January 31, 2023
Soft-Firm Empowers Communities by Reframing Social Paradigms
Talitha Liu and Lexi Tsien, founders of the Brooklyn, New York–based interdisciplinary design practice Soft-Firm, formally studied anthropology at separate institutions before they met as graduate students at Yale University’s School of Architecture. Now they bring their sociocultural awareness to every project they design. “Our ethos [is] using our backgrounds as anthropologists to observe what’s there on the site or how it’s used,” says Tsien. “We approach a lot of projects with the idea that the site is like a found object. We do a lot of looking at what’s in the area, what are the populations, what are historical pieces that we want to pull out.”
Soft-Firm’s Design Approach
Their approach amounts to using design as a tool for activism: It requires that they acknowledge that programming they craft can either destabilize a community or empower it. “There’s just so much about the built environment that is a product of so many different forces that have been discriminatory and harmful to a lot of different communities,” Tsien notes. “We’re always trying to find the opportunity for reframing a social paradigm. We’re really interested in the social aspect of how architecture can empower different communities.”
Soft-Firm’s Community Projects
An awareness that a project’s uses and users will change over time is one outcome: That realization is a thread running through the firm’s body of work and leads it to design with flexibility in mind, giving users the space to “self-determine” their built environment. The accommodating nature of its work was on display in “Drive-Thru,” an installation in the form of an outdoor theater that ran from February to April of last year at an outdoor plaza in Downtown Brooklyn. According to its designers, the project reimagined “how shared public spaces can be activated during the winter months to connect communities.” The plaza was built out to reflect the surrounding downtown infrastructure, with screens that ran movies by local artists and filmmakers and space for live events with neighborhood organizations during Black History Month and Women’s History Month.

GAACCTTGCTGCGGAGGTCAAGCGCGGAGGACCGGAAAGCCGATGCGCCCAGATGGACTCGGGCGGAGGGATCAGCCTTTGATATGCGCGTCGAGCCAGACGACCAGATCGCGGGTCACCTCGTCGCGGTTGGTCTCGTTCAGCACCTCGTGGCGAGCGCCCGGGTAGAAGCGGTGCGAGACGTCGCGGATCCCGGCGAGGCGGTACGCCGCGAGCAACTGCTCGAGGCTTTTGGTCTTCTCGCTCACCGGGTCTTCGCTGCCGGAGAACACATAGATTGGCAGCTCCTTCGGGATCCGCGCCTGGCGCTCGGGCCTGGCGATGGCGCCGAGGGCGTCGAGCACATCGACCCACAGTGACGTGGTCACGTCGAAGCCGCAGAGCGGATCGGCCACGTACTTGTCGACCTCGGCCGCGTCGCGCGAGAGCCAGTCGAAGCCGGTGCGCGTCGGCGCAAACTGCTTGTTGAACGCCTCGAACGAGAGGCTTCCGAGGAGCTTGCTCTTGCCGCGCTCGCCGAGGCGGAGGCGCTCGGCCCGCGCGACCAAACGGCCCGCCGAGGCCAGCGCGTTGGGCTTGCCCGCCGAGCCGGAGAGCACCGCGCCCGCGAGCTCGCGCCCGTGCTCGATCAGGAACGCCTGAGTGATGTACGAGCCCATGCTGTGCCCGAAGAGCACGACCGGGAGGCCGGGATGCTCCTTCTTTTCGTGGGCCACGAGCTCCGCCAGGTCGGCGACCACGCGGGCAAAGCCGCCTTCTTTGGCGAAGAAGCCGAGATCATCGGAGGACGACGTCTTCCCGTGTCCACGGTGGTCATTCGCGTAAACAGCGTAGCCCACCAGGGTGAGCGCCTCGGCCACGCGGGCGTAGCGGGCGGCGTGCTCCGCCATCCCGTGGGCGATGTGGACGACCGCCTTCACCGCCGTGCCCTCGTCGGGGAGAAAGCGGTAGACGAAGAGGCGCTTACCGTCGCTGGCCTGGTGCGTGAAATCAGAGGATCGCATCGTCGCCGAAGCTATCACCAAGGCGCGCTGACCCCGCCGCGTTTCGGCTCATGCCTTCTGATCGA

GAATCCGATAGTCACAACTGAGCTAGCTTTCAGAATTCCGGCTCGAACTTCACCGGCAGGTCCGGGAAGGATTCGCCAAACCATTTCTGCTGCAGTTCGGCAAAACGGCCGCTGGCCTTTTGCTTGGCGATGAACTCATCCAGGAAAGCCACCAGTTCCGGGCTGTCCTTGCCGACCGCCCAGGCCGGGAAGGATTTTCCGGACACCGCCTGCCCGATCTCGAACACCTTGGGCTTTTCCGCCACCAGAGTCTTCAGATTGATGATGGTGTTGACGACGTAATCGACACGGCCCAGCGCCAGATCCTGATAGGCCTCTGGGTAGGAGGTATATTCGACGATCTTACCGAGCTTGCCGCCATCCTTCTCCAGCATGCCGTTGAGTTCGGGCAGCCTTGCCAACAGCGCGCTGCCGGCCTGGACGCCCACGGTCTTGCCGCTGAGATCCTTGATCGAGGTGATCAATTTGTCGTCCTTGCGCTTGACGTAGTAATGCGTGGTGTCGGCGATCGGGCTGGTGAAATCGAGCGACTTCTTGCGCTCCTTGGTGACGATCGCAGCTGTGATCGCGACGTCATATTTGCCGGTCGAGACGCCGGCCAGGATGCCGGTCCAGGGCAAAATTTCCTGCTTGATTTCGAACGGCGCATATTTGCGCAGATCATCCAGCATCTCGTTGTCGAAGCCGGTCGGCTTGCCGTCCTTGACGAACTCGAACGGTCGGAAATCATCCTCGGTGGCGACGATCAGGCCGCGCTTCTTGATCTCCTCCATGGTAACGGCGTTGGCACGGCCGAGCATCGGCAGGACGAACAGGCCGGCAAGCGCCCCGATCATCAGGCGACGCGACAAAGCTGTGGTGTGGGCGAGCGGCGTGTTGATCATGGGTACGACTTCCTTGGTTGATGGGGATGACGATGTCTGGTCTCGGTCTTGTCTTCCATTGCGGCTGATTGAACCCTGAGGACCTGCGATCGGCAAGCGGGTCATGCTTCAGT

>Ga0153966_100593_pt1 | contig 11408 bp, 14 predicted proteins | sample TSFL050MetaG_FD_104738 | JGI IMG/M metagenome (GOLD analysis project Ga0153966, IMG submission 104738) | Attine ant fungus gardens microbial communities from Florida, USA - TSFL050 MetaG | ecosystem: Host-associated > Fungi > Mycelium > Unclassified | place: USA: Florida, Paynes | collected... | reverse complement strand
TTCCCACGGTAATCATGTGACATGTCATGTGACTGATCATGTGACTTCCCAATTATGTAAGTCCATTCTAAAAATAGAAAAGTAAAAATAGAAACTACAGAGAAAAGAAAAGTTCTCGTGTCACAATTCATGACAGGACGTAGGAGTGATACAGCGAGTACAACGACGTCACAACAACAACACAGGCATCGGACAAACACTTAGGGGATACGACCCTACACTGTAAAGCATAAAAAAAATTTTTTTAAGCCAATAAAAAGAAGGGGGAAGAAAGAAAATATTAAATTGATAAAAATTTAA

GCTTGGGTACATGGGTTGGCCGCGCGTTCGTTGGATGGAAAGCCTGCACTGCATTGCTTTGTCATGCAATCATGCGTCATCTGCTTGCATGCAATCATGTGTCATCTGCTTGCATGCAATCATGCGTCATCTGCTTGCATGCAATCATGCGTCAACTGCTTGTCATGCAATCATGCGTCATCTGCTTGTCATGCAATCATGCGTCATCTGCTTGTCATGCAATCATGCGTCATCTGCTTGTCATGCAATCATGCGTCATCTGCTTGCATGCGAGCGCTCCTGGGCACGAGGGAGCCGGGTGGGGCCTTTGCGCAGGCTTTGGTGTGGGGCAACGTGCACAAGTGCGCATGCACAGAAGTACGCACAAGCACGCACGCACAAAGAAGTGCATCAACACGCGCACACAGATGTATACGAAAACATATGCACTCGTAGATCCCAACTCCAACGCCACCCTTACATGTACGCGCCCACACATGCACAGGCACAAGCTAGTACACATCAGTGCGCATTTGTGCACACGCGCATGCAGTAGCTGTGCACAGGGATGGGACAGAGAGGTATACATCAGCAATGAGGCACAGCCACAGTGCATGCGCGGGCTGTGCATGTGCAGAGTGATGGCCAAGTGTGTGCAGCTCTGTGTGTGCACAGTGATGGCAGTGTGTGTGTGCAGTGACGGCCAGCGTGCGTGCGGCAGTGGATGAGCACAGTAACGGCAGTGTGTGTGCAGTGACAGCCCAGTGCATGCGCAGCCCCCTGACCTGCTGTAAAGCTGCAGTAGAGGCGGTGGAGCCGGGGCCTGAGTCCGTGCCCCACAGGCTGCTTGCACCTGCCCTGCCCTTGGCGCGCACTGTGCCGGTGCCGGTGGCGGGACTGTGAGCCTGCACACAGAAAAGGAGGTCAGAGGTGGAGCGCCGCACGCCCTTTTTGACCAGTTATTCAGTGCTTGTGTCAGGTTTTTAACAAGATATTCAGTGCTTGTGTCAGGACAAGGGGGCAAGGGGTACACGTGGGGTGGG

“I think we try to build in some degree of interactivity that allows change,” says Tsien. “We want to figure out a way that different groups can coexist and toggle on and off.”
Designing for the evolution of a space or an object over time also comes from ethnographic observations Liu and Tsien, who both identify as “American-born Chinese,” have made of Chinatowns and other communities that use public space and objects for multiple purposes. “Something as simple as a plastic stool can end up becoming a place to sell things or a place to play chess. That adaptability and its accessibility to communities is really exciting to us,” says Tsien.
Soft-Firm’s Residential Projects
In addition to teaching—Tsien at Columbia, Yale, and Syracuse University and Liu at Yale—the pair have taken on a handful of residential projects that make space for the harmonious colocation of cultures and generations. One, a substantial kitchen remodel in Seattle, adds an enclosed space to an open, western-style kitchen “to adapt it to hard-core wok-cooking,” says Liu with a laugh. Also in progress is an addition to a house in upstate New York. That project seeks to accommodate three generations of a family and the wide variety of activities that they’ll use the house for, together and separately.
“Both projects are about family flexibility. That idea tracks through everything from our ethnographic studies to projects. I think what people are looking for is flexibility and reprogramming,” says Tsien. So even if that community is an intergenerational group of kin, Soft-Firm’s designs encourage a group being “nourished by difference” instead of being divided by it.
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